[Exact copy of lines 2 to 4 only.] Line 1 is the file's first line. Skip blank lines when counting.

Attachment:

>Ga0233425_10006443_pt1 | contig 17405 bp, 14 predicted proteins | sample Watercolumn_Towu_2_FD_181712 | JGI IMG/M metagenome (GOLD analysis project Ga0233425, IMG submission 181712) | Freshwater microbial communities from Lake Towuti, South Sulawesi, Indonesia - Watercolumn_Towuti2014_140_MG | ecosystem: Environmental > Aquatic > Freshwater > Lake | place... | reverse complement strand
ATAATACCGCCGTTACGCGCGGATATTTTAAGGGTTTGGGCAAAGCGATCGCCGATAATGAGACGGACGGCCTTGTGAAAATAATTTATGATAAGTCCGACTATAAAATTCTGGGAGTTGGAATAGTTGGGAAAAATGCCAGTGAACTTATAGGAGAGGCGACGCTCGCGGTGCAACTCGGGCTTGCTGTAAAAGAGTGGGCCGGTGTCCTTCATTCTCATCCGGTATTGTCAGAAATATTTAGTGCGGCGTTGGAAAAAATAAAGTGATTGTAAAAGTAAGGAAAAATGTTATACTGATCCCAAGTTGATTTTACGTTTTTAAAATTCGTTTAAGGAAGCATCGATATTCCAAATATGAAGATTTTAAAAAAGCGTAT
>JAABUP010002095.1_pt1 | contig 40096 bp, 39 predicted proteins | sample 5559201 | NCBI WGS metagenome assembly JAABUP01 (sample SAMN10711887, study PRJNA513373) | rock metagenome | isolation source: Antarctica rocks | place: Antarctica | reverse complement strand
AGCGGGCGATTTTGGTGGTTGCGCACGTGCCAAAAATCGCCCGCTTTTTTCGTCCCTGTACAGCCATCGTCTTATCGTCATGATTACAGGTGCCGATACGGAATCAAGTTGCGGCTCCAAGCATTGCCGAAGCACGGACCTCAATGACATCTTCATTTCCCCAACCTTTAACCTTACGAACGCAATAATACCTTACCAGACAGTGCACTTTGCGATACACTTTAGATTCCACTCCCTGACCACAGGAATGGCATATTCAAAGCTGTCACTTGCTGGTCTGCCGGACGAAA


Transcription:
ATAATACCGCCGTTACGCGCGGATATTTTAAGGGTTTGGGCAAAGCGATCGCCGATAATGAGACGGACGGCCTTGTGAAAATAATTTATGATAAGTCCGACTATAAAATTCTGGGAGTTGGAATAGTTGGGAAAAATGCCAGTGAACTTATAGGAGAGGCGACGCTCGCGGTGCAACTCGGGCTTGCTGTAAAAGAGTGGGCCGGTGTCCTTCATTCTCATCCGGTATTGTCAGAAATATTTAGTGCGGCGTTGGAAAAAATAAAGTGATTGTAAAAGTAAGGAAAAATGTTATACTGATCCCAAGTTGATTTTACGTTTTTAAAATTCGTTTAAGGAAGCATCGATATTCCAAATATGAAGATTTTAAAAAAGCGTAT
>JAABUP010002095.1_pt1 | contig 40096 bp, 39 predicted proteins | sample 5559201 | NCBI WGS metagenome assembly JAABUP01 (sample SAMN10711887, study PRJNA513373) | rock metagenome | isolation source: Antarctica rocks | place: Antarctica | reverse complement strand
AGCGGGCGATTTTGGTGGTTGCGCACGTGCCAAAAATCGCCCGCTTTTTTCGTCCCTGTACAGCCATCGTCTTATCGTCATGATTACAGGTGCCGATACGGAATCAAGTTGCGGCTCCAAGCATTGCCGAAGCACGGACCTCAATGACATCTTCATTTCCCCAACCTTTAACCTTACGAACGCAATAATACCTTACCAGACAGTGCACTTTGCGATACACTTTAGATTCCACTCCCTGACCACAGGAATGGCATATTCAAAGCTGTCACTTGCTGGTCTGCCGGACGAAA